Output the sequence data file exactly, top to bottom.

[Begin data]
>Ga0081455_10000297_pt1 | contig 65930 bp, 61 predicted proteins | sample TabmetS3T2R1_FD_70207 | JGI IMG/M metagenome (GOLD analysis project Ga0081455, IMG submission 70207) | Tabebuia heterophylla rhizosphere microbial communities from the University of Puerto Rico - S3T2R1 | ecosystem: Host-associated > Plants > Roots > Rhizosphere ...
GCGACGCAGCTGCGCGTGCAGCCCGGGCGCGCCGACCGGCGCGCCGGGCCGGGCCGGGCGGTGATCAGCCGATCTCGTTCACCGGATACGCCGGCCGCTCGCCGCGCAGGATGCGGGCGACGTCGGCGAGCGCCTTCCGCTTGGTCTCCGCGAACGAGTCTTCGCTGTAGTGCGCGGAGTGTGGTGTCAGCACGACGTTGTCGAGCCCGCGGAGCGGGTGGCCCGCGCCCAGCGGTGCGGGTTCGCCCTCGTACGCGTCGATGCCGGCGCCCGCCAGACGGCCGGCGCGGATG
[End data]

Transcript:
>Ga0081455_10000297_pt1 | contig 65930 bp, 61 predicted proteins | sample TabmetS3T2R1_FD_70207 | JGI IMG/M metagenome (GOLD analysis project Ga0081455, IMG submission 70207) | Tabebuia heterophylla rhizosphere microbial communities from the University of Puerto Rico - S3T2R1 | ecosystem: Host-associated > Plants > Roots > Rhizosphere ...
GCGACGCAGCTGCGCGTGCAGCCCGGGCGCGCCGACCGGCGCGCCGGGCCGGGCCGGGCGGTGATCAGCCGATCTCGTTCACCGGATACGCCGGCCGCTCGCCGCGCAGGATGCGGGCGACGTCGGCGAGCGCCTTCCGCTTGGTCTCCGCGAACGAGTCTTCGCTGTAGTGCGCGGAGTGTGGTGTCAGCACGACGTTGTCGAGCCCGCGGAGCGGGTGGCCCGCGCCCAGCGGTGCGGGTTCGCCCTCGTACGCGTCGATGCCGGCGCCCGCCAGACGGCCGGCGCGGATG